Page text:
As it is based in Wales, for instance, I did one press release for all the Media outlets there about my time working in Cardiff and why I had left for the smoke to take up my dream job as Welsh Sports Editor on Europe’s largest paper. For Bristol outlets, my home town, I made great play of the fact I am from there and have written a regular blog about Bristol Rovers for the Bristol Post website.

Anyway, pleased to say my old paper and first journalistic love, Wales On Sunday, printed the tale at the weekend and it also made the WalesOnline website. You can view it here.

Meanwhile there are plenty of other avenues still to explore.

Here’s a plan:

1. Make a list of all the relevant media outlets you think might be interested. Try to find out to whom you should direct correspondence. It may be the news desk in some cases, features desk in others. Maybe they even have their own books department! A preliminary phone call might help.

2. Plan out your story, bringing all the information to the fore that will be particularly poignant to that newspaper, TV or radio station.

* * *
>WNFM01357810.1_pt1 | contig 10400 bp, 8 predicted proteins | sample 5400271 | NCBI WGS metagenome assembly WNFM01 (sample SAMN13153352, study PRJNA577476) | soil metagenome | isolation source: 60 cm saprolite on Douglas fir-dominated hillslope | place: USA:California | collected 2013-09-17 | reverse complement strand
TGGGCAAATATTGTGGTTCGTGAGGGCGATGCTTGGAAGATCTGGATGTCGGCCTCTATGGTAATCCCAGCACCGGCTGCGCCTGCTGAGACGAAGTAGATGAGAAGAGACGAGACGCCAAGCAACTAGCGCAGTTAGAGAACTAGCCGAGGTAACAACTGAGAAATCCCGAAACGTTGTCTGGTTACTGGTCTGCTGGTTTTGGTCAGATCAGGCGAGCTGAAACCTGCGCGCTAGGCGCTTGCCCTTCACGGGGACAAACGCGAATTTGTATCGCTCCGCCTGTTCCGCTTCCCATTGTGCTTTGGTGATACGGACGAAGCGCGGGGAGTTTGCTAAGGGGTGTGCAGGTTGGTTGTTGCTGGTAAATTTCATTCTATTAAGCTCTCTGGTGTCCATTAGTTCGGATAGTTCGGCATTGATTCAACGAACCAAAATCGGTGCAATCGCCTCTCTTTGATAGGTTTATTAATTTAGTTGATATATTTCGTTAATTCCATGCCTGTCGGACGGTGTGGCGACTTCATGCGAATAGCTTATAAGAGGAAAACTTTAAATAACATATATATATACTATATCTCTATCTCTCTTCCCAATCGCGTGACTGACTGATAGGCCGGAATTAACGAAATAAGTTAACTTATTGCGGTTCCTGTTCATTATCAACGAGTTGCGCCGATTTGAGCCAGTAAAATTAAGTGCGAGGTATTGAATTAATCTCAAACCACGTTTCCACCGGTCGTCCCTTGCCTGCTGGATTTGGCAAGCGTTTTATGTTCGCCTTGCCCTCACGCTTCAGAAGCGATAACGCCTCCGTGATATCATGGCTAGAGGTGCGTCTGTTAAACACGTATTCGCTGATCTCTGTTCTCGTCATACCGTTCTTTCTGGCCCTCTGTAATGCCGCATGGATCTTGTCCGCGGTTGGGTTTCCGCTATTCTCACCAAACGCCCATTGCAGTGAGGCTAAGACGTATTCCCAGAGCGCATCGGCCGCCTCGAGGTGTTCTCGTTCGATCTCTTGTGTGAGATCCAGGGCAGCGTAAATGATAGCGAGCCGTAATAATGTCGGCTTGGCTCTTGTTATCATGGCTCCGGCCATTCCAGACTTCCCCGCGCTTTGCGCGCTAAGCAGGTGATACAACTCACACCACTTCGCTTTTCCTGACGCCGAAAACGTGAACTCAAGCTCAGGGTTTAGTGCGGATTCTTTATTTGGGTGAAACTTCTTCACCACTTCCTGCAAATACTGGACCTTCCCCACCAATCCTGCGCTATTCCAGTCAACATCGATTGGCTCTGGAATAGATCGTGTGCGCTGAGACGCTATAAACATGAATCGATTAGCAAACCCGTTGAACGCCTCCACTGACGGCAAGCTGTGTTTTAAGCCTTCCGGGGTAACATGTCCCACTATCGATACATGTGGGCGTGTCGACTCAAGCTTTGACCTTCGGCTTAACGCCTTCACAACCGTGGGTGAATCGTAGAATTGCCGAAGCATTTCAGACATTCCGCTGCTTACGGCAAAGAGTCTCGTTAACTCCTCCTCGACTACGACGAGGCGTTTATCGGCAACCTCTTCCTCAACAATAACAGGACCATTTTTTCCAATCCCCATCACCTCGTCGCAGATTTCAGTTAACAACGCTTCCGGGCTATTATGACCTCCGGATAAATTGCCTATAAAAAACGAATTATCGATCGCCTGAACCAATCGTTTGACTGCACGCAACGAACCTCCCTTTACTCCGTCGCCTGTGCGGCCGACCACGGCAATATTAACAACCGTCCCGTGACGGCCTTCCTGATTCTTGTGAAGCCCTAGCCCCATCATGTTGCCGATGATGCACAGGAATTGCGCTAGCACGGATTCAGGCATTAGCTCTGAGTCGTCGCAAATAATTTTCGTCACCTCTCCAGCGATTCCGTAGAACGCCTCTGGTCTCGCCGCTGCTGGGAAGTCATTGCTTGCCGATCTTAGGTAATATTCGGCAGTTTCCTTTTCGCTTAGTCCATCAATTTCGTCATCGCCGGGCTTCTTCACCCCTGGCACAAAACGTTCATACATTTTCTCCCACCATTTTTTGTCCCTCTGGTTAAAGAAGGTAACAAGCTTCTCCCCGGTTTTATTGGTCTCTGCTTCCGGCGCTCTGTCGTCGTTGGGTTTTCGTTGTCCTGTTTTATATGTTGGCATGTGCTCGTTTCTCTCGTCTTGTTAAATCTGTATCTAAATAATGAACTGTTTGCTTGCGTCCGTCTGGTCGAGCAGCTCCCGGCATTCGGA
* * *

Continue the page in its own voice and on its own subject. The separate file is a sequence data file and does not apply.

3. Do the hard work by virtually writing the piece yourself, and forwarding the pictures. Media groups are notoriously short-staffed these days with cutbacks and the like. We are writers. We should know how to tell a good tale, bringing all the juicy stuff to the top – like writing the first few paragraphs of a novel.

4. Make sure all your contact details are attached for anyone who wants to follow up.

5. Use any ‘ins’ you can: If you know any journalists they may be prepared to help you with publicity.

6. Sit back and hope someone takes notice. If they don’t why not try a follow up call.

There is a lot more that can be done but this blog post is already a bit long. Meanwhile, I’ve set up a pre-order for the Kindle version of the book with Amazon, hence why it’s all been a race against time these last few weeks.

Next time we speak I could be a published author!

9. Wholesale bloodshed

SO I’ve taken my first tentative steps on the baby killing road and now I’ve got a taste for blood. Call me Nick The Ripper, because now I’ve started my killing spree I can’t stop. There are bodies lying all over my writing room floor, and the blood is dripping from the walls. Having done away with Micky I have now parted company with all his old London newspaper colleagues, the rapping Severn Bridge Tollbooth operator Malteezer (who models himself on Eminem), the Scottish Editor Mac, the dope-smoking, party-loving page designer Adam Edwards, the office messenger-turned-marketing manager Jonah Harrison… they’re all on the cutting room floor.